5. I intended to go shopping after finishing my work. But I finished my work much later than expected.

---, it was too late to go shopping.



UNIT 120 At/on/in (time)

A. Compare at, on and in:

* They arrived at 5 o'clock.

* They arrived on Friday.

* They arrived in October./They arrived in 1968.

We use:

at for the time of day:

at 5 o'clock, at 11.45, at midnight, at lunchtime, at sunset etc.

on for days and dates:

on Friday/on Fridays, on 12 March 1991, on Christmas Day, on my birthday

in for longer periods (for example, months/years/seasons):

in October, in 1968, in the 18th century, in the past, in (the) winter, in the 1970s, in the Middle Ages, in (the) future

B. We use at in these expressions:

at night: I don't like going out at night.

at the weekend/at weekends: Will you be here at the weekend?

at Christmas/at Easter(but on Christmas Day): Do you give each other presents at Christmas?

at the moment/at present: Mr Benn is busy at the moment/at present.

at the same time: Liz and I arrived at the same time.

Note that we usually ask 'What time ... ?' (not usually 'At what time...?):

* What time are you going out this evening?

C. We say:

in the morning(s), in the afternoon(s), in the evening(s)

* I'll see you in the morning.

* Do you work in the evenings?


on Friday morning(s), on Sunday afternoon(s), on Monday evening(s) etc.

* I'll be at home on Friday morning.

* Do you usually go out on Saturday evenings?

D. We do not use at/on/in before last/next/this/every:

* I'll see you next Friday. (not 'on next Friday')

* They got married last March.

E. In a few minutes/in six months etc. = a time in the future

* The train will be leaving in a few minutes. (= a few minutes from now)

* Jack has gone away. He'll be back in a week. (= a week from now)

* She'll be here in a moment. (= a moment from now)

You can also say 'in six months' time', 'in a week's time' etc.:

* They're getting married in six months' time. (or ... in six months.)

We also use in... to say how long it takes to do something:

* I learnt to drive in four weeks. it took me four weeks to learn)




120.1 Complete the sentences. Each time use at, on or in + one of the following.

the evening the moment Sundays about 20 minutes 21 July 1969 he Middle Ages 1492 the 1920s 11 seconds Christmas the same time night

1. Columbus made his first voyage from Europe to America _in 1492._

2. In Britain most people do not work ---.

3. If the sky is clear, you can see the stars ---.

4. After working hard during the day, I like to relax ---.

5. The first man walked on the moon ---.

6. It's difficult to listen if everyone is speaking ---.

7. Jazz became popular in the United States ---.

8. I'm just going out to the shop. I'll be back ---.

9. (on the phone) 'Can I speak to Clare?' 'I'm afraid she's not here ---.'

10. In Britain people send each other cards ---.

11. Many of Europe's great cathedrals were built ---.

12. Bob is a very fast runner. He can run 100 metres ---.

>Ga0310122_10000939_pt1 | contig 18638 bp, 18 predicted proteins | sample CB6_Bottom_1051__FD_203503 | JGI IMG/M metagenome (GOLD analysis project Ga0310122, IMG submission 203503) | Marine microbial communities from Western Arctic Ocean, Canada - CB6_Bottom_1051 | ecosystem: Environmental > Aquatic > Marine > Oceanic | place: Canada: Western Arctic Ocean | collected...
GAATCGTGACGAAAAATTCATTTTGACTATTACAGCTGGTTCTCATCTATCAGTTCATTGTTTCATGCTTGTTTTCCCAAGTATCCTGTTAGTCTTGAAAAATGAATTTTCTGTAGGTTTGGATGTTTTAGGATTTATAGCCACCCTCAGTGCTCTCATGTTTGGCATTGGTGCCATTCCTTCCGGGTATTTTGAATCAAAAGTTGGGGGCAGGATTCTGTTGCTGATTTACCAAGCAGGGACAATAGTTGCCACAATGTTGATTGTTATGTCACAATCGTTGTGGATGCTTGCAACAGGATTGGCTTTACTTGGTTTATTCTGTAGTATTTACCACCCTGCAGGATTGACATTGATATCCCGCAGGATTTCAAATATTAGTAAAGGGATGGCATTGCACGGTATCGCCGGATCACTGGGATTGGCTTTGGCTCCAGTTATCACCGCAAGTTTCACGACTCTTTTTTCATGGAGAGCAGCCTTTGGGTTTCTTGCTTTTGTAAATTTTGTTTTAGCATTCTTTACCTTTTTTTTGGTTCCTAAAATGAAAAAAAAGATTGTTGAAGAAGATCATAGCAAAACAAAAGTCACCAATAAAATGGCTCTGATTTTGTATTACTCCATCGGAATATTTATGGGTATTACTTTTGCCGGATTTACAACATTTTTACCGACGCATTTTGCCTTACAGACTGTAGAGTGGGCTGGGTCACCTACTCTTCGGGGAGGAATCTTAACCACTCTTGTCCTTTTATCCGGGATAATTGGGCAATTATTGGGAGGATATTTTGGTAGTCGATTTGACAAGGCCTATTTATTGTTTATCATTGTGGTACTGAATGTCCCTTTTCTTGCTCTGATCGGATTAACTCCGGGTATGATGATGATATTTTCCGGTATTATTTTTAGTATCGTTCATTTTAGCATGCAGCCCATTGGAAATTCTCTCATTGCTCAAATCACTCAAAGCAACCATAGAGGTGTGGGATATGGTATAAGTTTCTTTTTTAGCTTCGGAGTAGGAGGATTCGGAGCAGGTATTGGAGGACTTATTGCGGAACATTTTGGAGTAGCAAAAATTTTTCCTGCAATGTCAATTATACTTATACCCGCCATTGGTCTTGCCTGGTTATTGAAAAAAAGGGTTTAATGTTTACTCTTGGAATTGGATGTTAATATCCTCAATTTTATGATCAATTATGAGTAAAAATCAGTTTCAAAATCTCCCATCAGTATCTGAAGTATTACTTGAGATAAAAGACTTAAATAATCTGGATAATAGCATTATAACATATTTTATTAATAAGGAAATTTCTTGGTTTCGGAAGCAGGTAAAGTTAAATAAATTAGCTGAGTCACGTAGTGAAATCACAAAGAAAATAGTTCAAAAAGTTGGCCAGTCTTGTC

120.2 Put in at, on or in where necessary. Leave an empty space (-) if no preposition is necessary.

1. a. I'll see you _on_ Friday.

b. I'll see you (-) next Friday. (no preposition)

2. a. What are you doing --- Saturday?

b. What are you doing --- the weekend?

3. a. They often go out --- the evenings.

b. They often go out --- Sunday evenings

4. a. Do you work --- Wednesdays?

b. Do you work--- every Wednesday?

5. a. We usually have a holiday --- the summer.

b. We often have a short holiday --- Christmas.

6. a. Pauline got married --- 1991.

b. Pauline got married --- 18 May 1991.

c. Chris is getting married --- this year.

120.3 Put in at, on or in.

1. Mozart was born in Salzburg --- 1756.

2. I haven't seen Kate for a few days. I last saw her --- Tuesday.

3. The price of electricity is going up --- October.

4. I've been invited to a wedding --- 14 February.

5. Hurry up! We've got to go --- five minutes.

6. I'm busy just now but I'll be with you --- a moment.

7. Jenny's brother is an engineer but he's out of work --- the moment.

8. There are usually a lot of parties --- New Year's Eve.

9. I hope the weather will be nice --- the weekend.

10. Saturday night I went to bed --- 11 o'clock.

11. I don't like travelling --- night.

12. We travelled overnight to Paris and arrived --- 5 o'clock --- the morning.

13. The course begins --- 7 January and ends sometime --- April.

14. It was quite a short book and easy to read. I read it --- a day.

15. I might not be at home --- Tuesday morning but I'll probably be there --- the afternoon.

16. My car is being repaired at the garage. It will be ready --- two hours.

17. The telephone and the doorbell rang --- the same time.

18. Mary and Henry always go out for a meal --- their wedding anniversary.

19. Henry is 63. He'll be retiring from his job --- two years' time.



Date: 2015-02-03; view: 856

<== previous page | next page ==>
 | UNIT 121 On time/in time, At the end/in the end
doclecture.net - lectures - 2014-2018 year. Copyright infringement or personal data (0.004 sec.)